I didn’t do particularly well. no big mistakes but most legs involved an element of search. However it did feel good to be out in pretty harsh conditions yet getting round in reasonable time.

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Same here Richard, I was glad I went and pizza never tasted as good

Not the best start for me being 43 minutes late, mostly due to a difficult journey involving a lengthy detour. I read that the start system was changed to a punching start but didn’t appreciate the times couldn’t be shifted as it was a Level A event. As I didn’t discover this until the next day, it was a consolation that I arrived on the start line stress free.

It was an amazing experience with the snow drifting knee deep in places, apparently east of Cleeve Hill the next highest point is in the Ukraine and with the strong freezing wind it felt like a real adventure. As with Richard it took a while to adjust to the yellow paths, not helped by yellow tinted glasses but I was able to carefully pick off the controls amongst the crags and quarries. Once or twice it was so steep I was scrambling up on all fours.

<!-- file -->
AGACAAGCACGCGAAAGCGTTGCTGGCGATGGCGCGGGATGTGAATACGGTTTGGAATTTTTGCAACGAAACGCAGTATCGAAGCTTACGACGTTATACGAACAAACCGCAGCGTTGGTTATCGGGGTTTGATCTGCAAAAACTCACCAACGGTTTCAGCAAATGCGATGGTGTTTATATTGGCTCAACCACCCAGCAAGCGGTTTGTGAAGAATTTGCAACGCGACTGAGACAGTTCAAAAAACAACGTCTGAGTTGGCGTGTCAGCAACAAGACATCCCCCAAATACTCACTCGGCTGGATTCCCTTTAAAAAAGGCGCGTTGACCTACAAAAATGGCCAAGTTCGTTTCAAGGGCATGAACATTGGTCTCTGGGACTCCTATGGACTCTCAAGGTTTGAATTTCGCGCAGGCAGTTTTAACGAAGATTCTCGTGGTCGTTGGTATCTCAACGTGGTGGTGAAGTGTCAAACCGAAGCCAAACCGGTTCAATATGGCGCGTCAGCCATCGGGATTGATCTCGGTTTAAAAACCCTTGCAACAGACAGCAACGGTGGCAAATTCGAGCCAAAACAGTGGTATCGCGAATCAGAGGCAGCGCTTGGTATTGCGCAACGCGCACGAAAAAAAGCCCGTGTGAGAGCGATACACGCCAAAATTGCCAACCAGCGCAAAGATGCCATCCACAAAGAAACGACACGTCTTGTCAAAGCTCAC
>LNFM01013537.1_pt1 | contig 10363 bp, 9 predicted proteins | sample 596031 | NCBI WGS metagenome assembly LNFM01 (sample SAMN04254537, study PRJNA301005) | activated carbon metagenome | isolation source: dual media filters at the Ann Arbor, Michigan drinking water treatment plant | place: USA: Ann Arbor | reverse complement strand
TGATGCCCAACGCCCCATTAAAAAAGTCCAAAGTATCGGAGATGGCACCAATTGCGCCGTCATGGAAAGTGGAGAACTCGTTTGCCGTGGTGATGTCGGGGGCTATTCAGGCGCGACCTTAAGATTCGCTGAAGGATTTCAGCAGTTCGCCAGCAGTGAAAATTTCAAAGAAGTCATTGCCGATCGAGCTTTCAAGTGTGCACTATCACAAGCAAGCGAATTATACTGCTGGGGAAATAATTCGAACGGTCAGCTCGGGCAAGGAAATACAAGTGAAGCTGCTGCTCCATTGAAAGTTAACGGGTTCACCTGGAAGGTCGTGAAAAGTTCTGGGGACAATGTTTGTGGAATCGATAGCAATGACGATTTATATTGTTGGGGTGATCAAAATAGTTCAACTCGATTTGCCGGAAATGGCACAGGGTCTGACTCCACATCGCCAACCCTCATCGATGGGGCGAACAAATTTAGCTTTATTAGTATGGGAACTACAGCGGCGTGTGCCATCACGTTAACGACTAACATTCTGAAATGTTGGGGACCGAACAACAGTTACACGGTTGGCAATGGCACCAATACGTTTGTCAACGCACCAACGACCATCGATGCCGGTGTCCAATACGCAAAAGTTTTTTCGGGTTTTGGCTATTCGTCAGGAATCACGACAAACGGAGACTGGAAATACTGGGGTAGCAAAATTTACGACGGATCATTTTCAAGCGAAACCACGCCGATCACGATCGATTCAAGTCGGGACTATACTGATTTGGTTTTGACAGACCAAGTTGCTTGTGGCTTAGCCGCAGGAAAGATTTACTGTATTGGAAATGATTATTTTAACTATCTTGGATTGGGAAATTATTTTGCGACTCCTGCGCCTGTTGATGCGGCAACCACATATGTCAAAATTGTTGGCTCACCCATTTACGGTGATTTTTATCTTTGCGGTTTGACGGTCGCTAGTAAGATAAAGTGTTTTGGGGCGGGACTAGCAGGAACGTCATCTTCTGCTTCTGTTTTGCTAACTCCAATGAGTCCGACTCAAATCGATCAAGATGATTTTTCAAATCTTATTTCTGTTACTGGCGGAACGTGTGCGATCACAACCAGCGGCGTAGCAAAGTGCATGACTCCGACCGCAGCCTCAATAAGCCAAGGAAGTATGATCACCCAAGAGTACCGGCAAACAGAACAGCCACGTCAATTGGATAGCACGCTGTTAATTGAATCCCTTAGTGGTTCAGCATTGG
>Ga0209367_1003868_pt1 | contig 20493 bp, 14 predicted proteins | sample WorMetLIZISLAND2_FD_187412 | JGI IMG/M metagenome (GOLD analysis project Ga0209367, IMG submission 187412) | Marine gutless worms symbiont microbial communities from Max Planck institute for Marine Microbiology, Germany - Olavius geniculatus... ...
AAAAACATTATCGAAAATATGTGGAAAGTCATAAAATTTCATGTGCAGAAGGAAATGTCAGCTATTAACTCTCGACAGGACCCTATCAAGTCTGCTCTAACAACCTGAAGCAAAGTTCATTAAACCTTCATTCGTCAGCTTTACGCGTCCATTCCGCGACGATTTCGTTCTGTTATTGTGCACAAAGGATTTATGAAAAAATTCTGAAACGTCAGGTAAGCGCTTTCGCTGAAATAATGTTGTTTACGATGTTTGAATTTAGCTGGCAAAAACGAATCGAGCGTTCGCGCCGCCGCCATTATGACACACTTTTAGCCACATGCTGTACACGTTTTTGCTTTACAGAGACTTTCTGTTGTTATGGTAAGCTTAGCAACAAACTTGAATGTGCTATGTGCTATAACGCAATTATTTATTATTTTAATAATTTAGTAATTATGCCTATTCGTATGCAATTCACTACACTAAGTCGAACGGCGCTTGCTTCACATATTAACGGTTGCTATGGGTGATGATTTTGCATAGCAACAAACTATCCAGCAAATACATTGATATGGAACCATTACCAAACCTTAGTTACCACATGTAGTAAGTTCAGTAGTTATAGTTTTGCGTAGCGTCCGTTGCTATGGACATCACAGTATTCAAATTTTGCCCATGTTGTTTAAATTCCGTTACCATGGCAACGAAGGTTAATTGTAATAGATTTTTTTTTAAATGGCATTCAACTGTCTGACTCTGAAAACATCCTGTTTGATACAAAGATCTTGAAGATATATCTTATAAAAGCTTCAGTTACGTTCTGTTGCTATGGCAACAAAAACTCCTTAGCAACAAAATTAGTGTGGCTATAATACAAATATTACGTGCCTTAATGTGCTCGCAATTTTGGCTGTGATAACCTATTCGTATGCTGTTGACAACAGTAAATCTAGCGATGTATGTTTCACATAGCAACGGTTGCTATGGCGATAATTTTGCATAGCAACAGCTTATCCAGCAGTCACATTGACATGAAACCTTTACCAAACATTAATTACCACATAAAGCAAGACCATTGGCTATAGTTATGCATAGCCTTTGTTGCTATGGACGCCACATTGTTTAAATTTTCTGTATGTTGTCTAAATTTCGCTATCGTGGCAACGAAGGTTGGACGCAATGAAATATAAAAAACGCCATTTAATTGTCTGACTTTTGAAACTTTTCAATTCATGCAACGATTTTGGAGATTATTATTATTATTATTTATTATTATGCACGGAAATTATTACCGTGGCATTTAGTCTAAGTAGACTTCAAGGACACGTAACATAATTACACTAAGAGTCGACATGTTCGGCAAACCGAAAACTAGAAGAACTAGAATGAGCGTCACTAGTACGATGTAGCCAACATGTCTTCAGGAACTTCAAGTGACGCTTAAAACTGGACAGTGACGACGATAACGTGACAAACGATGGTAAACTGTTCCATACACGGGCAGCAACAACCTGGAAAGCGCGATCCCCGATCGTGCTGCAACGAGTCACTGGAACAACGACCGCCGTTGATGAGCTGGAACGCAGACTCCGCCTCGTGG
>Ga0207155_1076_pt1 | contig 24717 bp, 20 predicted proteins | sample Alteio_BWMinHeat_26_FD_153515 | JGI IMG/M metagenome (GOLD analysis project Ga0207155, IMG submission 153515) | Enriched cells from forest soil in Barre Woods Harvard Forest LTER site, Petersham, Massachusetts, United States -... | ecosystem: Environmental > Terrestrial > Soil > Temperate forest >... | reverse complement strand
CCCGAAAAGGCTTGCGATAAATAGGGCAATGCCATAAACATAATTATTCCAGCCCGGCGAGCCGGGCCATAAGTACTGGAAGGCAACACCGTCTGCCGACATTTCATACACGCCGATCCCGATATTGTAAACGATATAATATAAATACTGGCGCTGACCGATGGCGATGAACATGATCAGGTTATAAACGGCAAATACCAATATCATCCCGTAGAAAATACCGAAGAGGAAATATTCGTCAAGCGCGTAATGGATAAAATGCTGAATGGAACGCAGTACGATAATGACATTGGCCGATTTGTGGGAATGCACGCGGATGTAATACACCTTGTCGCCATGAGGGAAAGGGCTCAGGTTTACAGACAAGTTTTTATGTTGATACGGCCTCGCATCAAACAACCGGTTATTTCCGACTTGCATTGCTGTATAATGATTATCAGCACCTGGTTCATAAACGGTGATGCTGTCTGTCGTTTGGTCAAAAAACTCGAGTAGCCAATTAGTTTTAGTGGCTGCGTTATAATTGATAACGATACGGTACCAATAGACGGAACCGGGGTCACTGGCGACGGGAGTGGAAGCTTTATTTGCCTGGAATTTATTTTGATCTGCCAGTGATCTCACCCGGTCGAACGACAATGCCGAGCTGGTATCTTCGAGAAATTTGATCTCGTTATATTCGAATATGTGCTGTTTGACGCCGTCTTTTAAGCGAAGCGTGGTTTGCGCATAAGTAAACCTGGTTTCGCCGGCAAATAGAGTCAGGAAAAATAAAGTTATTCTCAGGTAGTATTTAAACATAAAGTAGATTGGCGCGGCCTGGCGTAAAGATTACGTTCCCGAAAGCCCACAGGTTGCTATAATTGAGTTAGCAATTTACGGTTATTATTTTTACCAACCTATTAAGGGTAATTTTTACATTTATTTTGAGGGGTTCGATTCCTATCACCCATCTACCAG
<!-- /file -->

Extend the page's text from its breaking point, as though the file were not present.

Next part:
Across the top it was very exposed with areas of thickets, these proved to be the key to navigating but it was here when my headlamp cut out with a loose wire. Thankfully while rummaging for my hand held backup light, it kicked back in so only a minute lost. I had a moment when I thought I arrived at #9 but checking the code I realised it was #6, luckily it was more or less on the route.

My next drama was still with 1km to go when my headlamp totally gave up. I still had three controls to go and can recommend not using a hand held torch to flit between the map and terrain. I slowly made it to the finish feeling very relieved.

The official result didn’t help my campaign in the UKOL but at least my Routegadget track shows my efforts in real time which would have put me in the middle of the pack.

I had forgotten how brilliant night orienteering can be and will remember this little adventure for a long time and many thanks to the event team, I didn’t envy the control collectors.